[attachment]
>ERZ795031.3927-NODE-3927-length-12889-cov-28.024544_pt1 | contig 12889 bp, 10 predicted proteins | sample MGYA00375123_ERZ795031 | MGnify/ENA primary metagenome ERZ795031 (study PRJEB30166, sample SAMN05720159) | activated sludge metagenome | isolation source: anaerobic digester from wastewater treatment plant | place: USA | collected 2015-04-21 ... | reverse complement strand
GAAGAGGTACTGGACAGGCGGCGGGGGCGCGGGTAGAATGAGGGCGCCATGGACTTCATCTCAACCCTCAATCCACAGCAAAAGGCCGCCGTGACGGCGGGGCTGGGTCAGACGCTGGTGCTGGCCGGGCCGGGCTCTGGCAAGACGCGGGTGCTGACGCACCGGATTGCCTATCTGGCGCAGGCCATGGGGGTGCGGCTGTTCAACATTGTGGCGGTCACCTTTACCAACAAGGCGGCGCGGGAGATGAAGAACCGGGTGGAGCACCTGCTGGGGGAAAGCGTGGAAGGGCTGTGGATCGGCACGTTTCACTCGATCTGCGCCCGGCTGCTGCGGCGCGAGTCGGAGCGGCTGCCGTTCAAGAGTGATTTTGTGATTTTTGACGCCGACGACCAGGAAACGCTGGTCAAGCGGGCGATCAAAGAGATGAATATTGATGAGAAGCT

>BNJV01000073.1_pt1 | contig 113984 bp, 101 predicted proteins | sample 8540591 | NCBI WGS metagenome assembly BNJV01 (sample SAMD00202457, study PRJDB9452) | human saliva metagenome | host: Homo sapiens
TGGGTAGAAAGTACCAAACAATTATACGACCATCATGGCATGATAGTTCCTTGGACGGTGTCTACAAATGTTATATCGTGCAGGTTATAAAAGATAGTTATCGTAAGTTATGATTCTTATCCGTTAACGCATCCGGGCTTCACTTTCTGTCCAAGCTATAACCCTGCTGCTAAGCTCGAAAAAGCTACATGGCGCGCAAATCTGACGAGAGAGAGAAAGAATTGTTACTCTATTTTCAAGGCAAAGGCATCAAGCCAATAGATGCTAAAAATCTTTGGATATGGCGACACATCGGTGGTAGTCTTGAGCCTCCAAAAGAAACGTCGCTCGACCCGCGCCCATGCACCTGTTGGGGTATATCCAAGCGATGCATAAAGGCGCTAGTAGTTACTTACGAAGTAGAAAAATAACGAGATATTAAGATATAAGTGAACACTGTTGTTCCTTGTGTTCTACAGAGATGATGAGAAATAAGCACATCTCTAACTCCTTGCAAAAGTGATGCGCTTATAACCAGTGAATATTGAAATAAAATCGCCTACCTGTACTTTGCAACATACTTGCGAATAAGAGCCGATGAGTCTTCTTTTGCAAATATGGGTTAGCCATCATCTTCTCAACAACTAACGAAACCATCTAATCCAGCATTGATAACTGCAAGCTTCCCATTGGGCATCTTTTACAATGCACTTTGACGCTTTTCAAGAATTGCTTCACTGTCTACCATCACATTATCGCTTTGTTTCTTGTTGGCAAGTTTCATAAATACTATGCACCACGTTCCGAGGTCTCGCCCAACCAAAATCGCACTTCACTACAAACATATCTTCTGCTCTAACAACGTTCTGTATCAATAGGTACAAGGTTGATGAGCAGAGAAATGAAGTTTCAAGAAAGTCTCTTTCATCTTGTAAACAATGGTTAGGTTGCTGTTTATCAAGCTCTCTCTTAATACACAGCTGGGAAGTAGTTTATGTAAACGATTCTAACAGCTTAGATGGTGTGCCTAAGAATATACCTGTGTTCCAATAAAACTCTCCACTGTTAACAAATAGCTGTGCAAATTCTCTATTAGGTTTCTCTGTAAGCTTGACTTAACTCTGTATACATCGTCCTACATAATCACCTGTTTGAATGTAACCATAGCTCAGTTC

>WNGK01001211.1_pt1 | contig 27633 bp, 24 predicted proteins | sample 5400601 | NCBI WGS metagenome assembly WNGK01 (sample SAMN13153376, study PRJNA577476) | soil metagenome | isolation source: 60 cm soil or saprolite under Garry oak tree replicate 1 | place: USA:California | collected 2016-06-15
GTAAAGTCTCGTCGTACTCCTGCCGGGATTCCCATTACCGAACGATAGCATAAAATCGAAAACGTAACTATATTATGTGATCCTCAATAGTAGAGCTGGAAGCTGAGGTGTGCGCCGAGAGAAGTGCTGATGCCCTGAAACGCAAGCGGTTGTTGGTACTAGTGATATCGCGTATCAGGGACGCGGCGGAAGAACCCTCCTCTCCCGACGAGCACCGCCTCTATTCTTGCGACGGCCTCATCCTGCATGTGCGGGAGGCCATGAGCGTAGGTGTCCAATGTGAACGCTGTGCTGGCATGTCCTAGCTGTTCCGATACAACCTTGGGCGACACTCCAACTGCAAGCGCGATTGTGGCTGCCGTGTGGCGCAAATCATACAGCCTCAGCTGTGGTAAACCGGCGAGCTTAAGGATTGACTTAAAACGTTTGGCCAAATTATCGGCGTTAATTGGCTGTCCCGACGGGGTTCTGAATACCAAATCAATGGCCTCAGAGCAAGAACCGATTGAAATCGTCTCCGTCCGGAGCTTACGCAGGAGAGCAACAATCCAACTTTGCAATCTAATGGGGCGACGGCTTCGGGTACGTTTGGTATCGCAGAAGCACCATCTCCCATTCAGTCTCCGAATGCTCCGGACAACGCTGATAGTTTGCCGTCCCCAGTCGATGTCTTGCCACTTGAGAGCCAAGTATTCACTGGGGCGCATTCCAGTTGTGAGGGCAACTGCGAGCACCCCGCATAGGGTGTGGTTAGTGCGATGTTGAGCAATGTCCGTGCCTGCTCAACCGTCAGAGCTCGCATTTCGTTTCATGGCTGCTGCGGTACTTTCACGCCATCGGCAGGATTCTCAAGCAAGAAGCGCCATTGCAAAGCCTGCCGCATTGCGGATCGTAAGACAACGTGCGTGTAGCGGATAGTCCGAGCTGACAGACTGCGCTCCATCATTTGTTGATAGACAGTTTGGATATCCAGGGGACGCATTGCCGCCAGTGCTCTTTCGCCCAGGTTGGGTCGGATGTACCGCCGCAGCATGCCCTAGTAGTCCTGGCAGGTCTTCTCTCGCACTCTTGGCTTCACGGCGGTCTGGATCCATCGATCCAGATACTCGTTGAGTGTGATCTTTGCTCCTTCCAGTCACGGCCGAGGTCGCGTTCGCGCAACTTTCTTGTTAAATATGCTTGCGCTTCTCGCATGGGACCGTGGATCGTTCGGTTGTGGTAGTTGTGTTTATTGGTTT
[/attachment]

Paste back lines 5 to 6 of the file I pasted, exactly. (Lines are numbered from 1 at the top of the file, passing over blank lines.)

>WNGK01001211.1_pt1 | contig 27633 bp, 24 predicted proteins | sample 5400601 | NCBI WGS metagenome assembly WNGK01 (sample SAMN13153376, study PRJNA577476) | soil metagenome | isolation source: 60 cm soil or saprolite under Garry oak tree replicate 1 | place: USA:California | collected 2016-06-15
GTAAAGTCTCGTCGTACTCCTGCCGGGATTCCCATTACCGAACGATAGCATAAAATCGAAAACGTAACTATATTATGTGATCCTCAATAGTAGAGCTGGAAGCTGAGGTGTGCGCCGAGAGAAGTGCTGATGCCCTGAAACGCAAGCGGTTGTTGGTACTAGTGATATCGCGTATCAGGGACGCGGCGGAAGAACCCTCCTCTCCCGACGAGCACCGCCTCTATTCTTGCGACGGCCTCATCCTGCATGTGCGGGAGGCCATGAGCGTAGGTGTCCAATGTGAACGCTGTGCTGGCATGTCCTAGCTGTTCCGATACAACCTTGGGCGACACTCCAACTGCAAGCGCGATTGTGGCTGCCGTGTGGCGCAAATCATACAGCCTCAGCTGTGGTAAACCGGCGAGCTTAAGGATTGACTTAAAACGTTTGGCCAAATTATCGGCGTTAATTGGCTGTCCCGACGGGGTTCTGAATACCAAATCAATGGCCTCAGAGCAAGAACCGATTGAAATCGTCTCCGTCCGGAGCTTACGCAGGAGAGCAACAATCCAACTTTGCAATCTAATGGGGCGACGGCTTCGGGTACGTTTGGTATCGCAGAAGCACCATCTCCCATTCAGTCTCCGAATGCTCCGGACAACGCTGATAGTTTGCCGTCCCCAGTCGATGTCTTGCCACTTGAGAGCCAAGTATTCACTGGGGCGCATTCCAGTTGTGAGGGCAACTGCGAGCACCCCGCATAGGGTGTGGTTAGTGCGATGTTGAGCAATGTCCGTGCCTGCTCAACCGTCAGAGCTCGCATTTCGTTTCATGGCTGCTGCGGTACTTTCACGCCATCGGCAGGATTCTCAAGCAAGAAGCGCCATTGCAAAGCCTGCCGCATTGCGGATCGTAAGACAACGTGCGTGTAGCGGATAGTCCGAGCTGACAGACTGCGCTCCATCATTTGTTGATAGACAGTTTGGATATCCAGGGGACGCATTGCCGCCAGTGCTCTTTCGCCCAGGTTGGGTCGGATGTACCGCCGCAGCATGCCCTAGTAGTCCTGGCAGGTCTTCTCTCGCACTCTTGGCTTCACGGCGGTCTGGATCCATCGATCCAGATACTCGTTGAGTGTGATCTTTGCTCCTTCCAGTCACGGCCGAGGTCGCGTTCGCGCAACTTTCTTGTTAAATATGCTTGCGCTTCTCGCATGGGACCGTGGATCGTTCGGTTGTGGTAGTTGTGTTTATTGGTTT